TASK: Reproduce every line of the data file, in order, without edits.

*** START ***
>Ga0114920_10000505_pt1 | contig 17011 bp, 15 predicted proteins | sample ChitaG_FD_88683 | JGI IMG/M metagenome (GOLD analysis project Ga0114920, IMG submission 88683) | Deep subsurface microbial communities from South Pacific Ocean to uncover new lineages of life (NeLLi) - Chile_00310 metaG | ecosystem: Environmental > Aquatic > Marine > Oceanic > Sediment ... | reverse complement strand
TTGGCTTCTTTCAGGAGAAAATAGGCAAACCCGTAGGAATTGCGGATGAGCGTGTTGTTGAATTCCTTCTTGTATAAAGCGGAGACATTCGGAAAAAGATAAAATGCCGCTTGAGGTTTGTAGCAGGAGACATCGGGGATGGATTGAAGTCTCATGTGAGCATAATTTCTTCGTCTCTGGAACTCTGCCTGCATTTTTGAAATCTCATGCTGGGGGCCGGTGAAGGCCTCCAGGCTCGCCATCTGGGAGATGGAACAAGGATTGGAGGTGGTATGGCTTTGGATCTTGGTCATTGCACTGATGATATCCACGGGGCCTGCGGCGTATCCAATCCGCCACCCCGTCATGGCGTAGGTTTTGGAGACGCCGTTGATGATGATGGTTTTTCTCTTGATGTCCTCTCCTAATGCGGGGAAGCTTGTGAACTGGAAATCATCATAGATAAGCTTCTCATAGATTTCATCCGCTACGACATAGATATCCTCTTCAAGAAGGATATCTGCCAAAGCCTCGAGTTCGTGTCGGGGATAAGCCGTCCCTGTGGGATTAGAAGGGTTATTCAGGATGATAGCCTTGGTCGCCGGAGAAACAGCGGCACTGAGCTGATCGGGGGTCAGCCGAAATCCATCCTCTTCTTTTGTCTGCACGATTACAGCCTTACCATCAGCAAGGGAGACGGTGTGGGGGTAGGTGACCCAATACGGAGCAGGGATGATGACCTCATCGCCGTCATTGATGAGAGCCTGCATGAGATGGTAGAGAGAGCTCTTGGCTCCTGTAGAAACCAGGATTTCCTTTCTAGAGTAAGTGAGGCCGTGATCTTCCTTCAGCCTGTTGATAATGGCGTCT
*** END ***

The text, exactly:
>Ga0114920_10000505_pt1 | contig 17011 bp, 15 predicted proteins | sample ChitaG_FD_88683 | JGI IMG/M metagenome (GOLD analysis project Ga0114920, IMG submission 88683) | Deep subsurface microbial communities from South Pacific Ocean to uncover new lineages of life (NeLLi) - Chile_00310 metaG | ecosystem: Environmental > Aquatic > Marine > Oceanic > Sediment ... | reverse complement strand
TTGGCTTCTTTCAGGAGAAAATAGGCAAACCCGTAGGAATTGCGGATGAGCGTGTTGTTGAATTCCTTCTTGTATAAAGCGGAGACATTCGGAAAAAGATAAAATGCCGCTTGAGGTTTGTAGCAGGAGACATCGGGGATGGATTGAAGTCTCATGTGAGCATAATTTCTTCGTCTCTGGAACTCTGCCTGCATTTTTGAAATCTCATGCTGGGGGCCGGTGAAGGCCTCCAGGCTCGCCATCTGGGAGATGGAACAAGGATTGGAGGTGGTATGGCTTTGGATCTTGGTCATTGCACTGATGATATCCACGGGGCCTGCGGCGTATCCAATCCGCCACCCCGTCATGGCGTAGGTTTTGGAGACGCCGTTGATGATGATGGTTTTTCTCTTGATGTCCTCTCCTAATGCGGGGAAGCTTGTGAACTGGAAATCATCATAGATAAGCTTCTCATAGATTTCATCCGCTACGACATAGATATCCTCTTCAAGAAGGATATCTGCCAAAGCCTCGAGTTCGTGTCGGGGATAAGCCGTCCCTGTGGGATTAGAAGGGTTATTCAGGATGATAGCCTTGGTCGCCGGAGAAACAGCGGCACTGAGCTGATCGGGGGTCAGCCGAAATCCATCCTCTTCTTTTGTCTGCACGATTACAGCCTTACCATCAGCAAGGGAGACGGTGTGGGGGTAGGTGACCCAATACGGAGCAGGGATGATGACCTCATCGCCGTCATTGATGAGAGCCTGCATGAGATGGTAGAGAGAGCTCTTGGCTCCTGTAGAAACCAGGATTTCCTTTCTAGAGTAAGTGAGGCCGTGATCTTCCTTCAGCCTGTTGATAATGGCGTCT